I can't actually find the post or poster from which the above quote was taken -- perhaps the source post has been edited to remove the original text, which is a good thing because most of what the quote says isn't accurate. The whole external recorder thing is a waste of money because the CMOS issues are irrelevant for this application, and the caveats in the quote regarding external recorders, their inputs and DA conversion don't apply -- many if not most external recorders at the Prosumer level -- I'm thinking of the Sonys and Firestores -- use Firewire, which all digital tape cams have, if you really want to go that way. But it adds a completely unnecessary level of complexity and cost to a very simple project.

Just my opinion.
What about XLR input for the mic's? I've heard your perspective that the ~$1k prosumer cameras will do just fine, then I've heard plenty of people say that we'll be missing out on the features that the $4k Sony's provided.

I'm getting more and more confused.
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Old April 19th, 2011, 11:56 AM   #13
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Re: New Job, New Equipment - Basketball Coaching DVDs

Re CMOS issues - might indeed be irrelevant.

If the pans aren't fast and there aren't a lot of verticals in the picture, or you don't care if the verticals wiggle a bit, (and after all the focus is on the players, not the background) no real problem. CMOS is fine. And considering that whatever verticals there are will likely be in the background (ie not moving) I think some of the recent rolling shutter removal plug-ins might work well enough in the few cases where rolling shutter artifacts might be annoying.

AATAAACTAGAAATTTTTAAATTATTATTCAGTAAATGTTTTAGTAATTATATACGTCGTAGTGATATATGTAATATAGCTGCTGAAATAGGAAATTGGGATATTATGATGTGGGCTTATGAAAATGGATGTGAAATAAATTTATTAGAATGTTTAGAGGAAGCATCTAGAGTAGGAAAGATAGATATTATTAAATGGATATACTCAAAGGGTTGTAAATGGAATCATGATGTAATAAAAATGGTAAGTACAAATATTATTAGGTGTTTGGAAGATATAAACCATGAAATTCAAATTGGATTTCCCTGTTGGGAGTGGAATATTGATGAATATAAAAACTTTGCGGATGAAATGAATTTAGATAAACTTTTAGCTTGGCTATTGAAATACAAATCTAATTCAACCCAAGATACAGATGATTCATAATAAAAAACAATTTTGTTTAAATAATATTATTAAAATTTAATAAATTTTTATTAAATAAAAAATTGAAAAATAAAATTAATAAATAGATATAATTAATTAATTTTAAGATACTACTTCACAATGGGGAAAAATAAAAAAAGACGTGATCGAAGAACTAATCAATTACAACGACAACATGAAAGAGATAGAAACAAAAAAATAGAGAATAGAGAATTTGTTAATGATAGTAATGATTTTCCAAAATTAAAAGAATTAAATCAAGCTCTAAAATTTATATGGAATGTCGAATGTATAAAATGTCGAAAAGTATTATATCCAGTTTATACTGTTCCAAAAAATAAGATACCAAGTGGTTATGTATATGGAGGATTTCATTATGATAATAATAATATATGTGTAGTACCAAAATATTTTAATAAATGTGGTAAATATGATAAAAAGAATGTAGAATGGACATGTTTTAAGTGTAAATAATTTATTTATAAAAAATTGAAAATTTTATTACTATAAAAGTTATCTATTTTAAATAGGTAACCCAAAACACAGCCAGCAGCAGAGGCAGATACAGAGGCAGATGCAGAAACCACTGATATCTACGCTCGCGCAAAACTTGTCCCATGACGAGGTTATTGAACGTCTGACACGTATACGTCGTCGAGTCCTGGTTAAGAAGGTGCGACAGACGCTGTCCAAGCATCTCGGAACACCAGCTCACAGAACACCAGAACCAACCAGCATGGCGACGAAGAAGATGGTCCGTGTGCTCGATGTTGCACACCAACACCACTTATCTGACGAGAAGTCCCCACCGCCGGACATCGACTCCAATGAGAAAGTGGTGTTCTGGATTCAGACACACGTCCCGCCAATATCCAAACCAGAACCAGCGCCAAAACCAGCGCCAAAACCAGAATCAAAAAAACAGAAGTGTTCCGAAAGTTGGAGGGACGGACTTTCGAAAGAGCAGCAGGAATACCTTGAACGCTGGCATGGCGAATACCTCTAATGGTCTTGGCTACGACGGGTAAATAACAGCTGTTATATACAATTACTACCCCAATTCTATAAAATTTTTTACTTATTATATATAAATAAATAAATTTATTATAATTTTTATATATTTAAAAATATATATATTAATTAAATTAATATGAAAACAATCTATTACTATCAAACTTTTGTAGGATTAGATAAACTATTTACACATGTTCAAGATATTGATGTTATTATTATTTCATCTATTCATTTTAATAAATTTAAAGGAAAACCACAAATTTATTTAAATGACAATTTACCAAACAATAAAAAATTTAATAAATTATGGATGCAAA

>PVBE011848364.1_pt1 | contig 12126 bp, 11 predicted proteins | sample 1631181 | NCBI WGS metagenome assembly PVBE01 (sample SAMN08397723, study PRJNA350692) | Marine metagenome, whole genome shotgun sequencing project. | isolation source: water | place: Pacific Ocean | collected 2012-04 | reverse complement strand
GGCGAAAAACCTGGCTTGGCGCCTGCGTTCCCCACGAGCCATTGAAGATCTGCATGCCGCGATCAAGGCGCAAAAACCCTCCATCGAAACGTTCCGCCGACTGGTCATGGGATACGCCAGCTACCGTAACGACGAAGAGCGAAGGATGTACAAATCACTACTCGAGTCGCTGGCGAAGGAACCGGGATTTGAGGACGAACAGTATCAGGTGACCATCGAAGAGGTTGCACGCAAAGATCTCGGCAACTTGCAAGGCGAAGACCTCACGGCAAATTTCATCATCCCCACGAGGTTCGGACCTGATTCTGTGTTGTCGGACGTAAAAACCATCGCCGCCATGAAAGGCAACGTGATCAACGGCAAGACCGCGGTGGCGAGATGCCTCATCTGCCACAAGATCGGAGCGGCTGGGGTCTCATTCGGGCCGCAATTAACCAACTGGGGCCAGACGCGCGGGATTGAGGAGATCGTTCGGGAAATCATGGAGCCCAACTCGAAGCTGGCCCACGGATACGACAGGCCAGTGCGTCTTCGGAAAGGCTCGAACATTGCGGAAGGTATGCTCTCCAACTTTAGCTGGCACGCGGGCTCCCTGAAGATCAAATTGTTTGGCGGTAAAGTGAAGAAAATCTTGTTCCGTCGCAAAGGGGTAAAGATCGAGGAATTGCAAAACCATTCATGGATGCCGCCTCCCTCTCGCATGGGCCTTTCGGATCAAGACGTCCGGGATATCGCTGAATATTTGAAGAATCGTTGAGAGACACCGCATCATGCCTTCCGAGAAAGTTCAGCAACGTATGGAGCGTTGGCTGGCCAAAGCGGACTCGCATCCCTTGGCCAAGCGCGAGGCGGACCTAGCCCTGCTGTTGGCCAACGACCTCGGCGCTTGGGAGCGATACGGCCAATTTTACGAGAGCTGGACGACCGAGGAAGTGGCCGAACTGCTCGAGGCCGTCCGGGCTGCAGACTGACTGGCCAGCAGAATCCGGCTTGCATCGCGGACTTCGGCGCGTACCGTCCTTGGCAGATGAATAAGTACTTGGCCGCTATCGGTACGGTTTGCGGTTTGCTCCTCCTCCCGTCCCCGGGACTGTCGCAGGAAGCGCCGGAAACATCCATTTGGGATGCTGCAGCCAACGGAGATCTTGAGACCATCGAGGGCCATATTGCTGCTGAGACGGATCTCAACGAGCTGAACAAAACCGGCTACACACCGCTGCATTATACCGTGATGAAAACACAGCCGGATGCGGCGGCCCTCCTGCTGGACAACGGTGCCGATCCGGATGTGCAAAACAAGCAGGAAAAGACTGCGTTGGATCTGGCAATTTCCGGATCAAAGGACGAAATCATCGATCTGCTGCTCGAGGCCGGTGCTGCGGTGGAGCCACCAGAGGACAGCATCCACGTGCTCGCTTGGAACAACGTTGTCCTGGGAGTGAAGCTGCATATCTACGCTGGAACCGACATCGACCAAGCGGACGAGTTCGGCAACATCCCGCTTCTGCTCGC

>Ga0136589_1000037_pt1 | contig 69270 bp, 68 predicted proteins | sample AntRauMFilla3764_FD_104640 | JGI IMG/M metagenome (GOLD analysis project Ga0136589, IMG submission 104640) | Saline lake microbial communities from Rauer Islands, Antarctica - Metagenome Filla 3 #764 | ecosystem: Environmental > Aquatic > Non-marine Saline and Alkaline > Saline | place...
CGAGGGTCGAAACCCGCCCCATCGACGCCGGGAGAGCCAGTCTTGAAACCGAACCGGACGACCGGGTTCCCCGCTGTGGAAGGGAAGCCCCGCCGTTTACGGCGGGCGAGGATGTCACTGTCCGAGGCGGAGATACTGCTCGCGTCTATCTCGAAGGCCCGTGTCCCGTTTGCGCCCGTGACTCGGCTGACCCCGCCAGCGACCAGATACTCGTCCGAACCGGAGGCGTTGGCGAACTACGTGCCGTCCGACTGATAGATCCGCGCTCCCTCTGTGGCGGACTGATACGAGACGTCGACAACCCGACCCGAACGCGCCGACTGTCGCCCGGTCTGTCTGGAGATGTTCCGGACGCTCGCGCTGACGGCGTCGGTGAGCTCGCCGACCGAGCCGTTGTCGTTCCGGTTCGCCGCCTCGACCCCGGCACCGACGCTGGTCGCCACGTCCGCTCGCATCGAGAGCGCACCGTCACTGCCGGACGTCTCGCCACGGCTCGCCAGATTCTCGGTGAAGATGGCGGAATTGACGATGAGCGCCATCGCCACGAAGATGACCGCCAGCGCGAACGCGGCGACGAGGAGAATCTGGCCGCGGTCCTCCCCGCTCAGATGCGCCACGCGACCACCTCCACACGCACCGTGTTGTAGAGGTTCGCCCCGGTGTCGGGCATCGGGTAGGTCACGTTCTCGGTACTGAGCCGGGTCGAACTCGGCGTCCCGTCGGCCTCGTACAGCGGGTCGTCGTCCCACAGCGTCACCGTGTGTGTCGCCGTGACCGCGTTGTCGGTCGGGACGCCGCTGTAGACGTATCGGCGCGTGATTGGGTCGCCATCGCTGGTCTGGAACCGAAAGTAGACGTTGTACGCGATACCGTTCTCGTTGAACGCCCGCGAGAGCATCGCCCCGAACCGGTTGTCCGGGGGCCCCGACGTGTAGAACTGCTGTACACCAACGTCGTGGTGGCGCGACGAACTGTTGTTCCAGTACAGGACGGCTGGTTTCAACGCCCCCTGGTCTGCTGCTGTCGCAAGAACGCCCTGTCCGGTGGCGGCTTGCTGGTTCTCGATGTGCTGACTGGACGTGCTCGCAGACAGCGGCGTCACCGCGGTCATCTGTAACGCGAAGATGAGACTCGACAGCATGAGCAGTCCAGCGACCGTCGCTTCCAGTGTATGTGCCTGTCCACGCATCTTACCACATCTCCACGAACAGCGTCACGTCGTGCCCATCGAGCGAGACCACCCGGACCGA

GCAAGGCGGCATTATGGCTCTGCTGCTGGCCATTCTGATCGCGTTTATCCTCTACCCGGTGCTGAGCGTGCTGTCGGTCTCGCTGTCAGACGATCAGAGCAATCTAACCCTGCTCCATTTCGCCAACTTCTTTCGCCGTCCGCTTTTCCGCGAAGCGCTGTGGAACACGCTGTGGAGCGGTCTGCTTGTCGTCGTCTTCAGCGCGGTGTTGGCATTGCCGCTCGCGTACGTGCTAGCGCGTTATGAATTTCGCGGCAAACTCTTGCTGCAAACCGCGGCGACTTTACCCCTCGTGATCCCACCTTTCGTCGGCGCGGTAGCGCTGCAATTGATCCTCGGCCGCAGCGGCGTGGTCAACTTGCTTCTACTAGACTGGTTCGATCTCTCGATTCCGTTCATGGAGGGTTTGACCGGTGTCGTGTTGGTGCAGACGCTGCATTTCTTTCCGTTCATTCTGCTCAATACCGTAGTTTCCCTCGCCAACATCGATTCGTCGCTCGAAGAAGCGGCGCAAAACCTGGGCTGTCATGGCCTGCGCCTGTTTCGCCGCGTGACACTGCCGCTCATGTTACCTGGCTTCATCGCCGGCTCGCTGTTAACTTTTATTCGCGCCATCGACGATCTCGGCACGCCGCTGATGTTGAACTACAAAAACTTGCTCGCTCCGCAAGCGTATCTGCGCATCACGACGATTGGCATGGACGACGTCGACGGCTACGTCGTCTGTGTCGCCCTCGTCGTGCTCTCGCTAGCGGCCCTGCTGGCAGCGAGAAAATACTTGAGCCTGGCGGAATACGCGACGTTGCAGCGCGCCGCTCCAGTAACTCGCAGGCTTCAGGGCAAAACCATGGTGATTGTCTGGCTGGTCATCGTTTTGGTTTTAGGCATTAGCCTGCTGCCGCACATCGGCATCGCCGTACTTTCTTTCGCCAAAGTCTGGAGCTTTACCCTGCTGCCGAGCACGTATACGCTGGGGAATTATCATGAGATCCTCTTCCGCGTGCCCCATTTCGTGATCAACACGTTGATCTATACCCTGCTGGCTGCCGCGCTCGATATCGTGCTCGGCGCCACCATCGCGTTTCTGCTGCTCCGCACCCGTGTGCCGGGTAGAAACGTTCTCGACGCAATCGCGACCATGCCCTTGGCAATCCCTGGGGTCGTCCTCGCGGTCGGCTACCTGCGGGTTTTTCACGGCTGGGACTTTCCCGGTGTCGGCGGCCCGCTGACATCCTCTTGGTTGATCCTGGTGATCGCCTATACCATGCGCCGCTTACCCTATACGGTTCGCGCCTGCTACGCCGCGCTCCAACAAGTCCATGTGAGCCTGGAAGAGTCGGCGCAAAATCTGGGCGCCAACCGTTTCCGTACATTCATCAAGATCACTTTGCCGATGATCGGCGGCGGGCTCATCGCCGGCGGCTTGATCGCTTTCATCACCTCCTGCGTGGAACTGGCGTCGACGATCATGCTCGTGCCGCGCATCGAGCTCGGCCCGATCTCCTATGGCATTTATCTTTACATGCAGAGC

Best way to know would be to borrow/buy/rent one of the little Canons and try it and see.

I just think it's something to keep in the back of your mind

@Evan - Confusion is normal - everybody here comes from different backgrounds and has different preferences/experiences/standards/workflows. I often use footage for tracking so am inherently suspicious of CMOS. Get hold one of the little Canons as Adam suggested and give it a try at a basketball game - if you're happy with the result you're good to go - you may not need all the features.

Even being somewhat biased against CMOS, I can't see why it wouldn't be just fine for the fixed cam.

Re Blu-Ray - I doubt it will EVER be the standard (another bias maybe?) - It took too long coming to market and the fight with the competing HD-DVD technology took too long and now the world seems to be moving to download for HD content and bypassing Blu-Ray.
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Old April 19th, 2011, 12:03 PM   #14
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Re: New Job, New Equipment - Basketball Coaching DVDs

Little Canon's? What are you referring to now?
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Old April 19th, 2011, 12:06 PM   #15
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Re: New Job, New Equipment - Basketball Coaching DVDs

You don't need XLR inputs -- there are plenty of lav mic receivers that use mini plugs.

But even if you do need XLR, you can get a pair of JuicedLink adapters for a couple hundred each.

The CMOS rolling shutter issues are never noticed by anyone except professionals. It simply isn't an issue, and I say that having done a lot of sports videos with crashing zooms and crazy whip pans and all that other nonsense. Even if someone does notice something, they'll only ask how you got that cool effect.

I think Jim means the HV20, 30 or 40.

I know it seems daunting but keep your spirits up -- this is the fun part!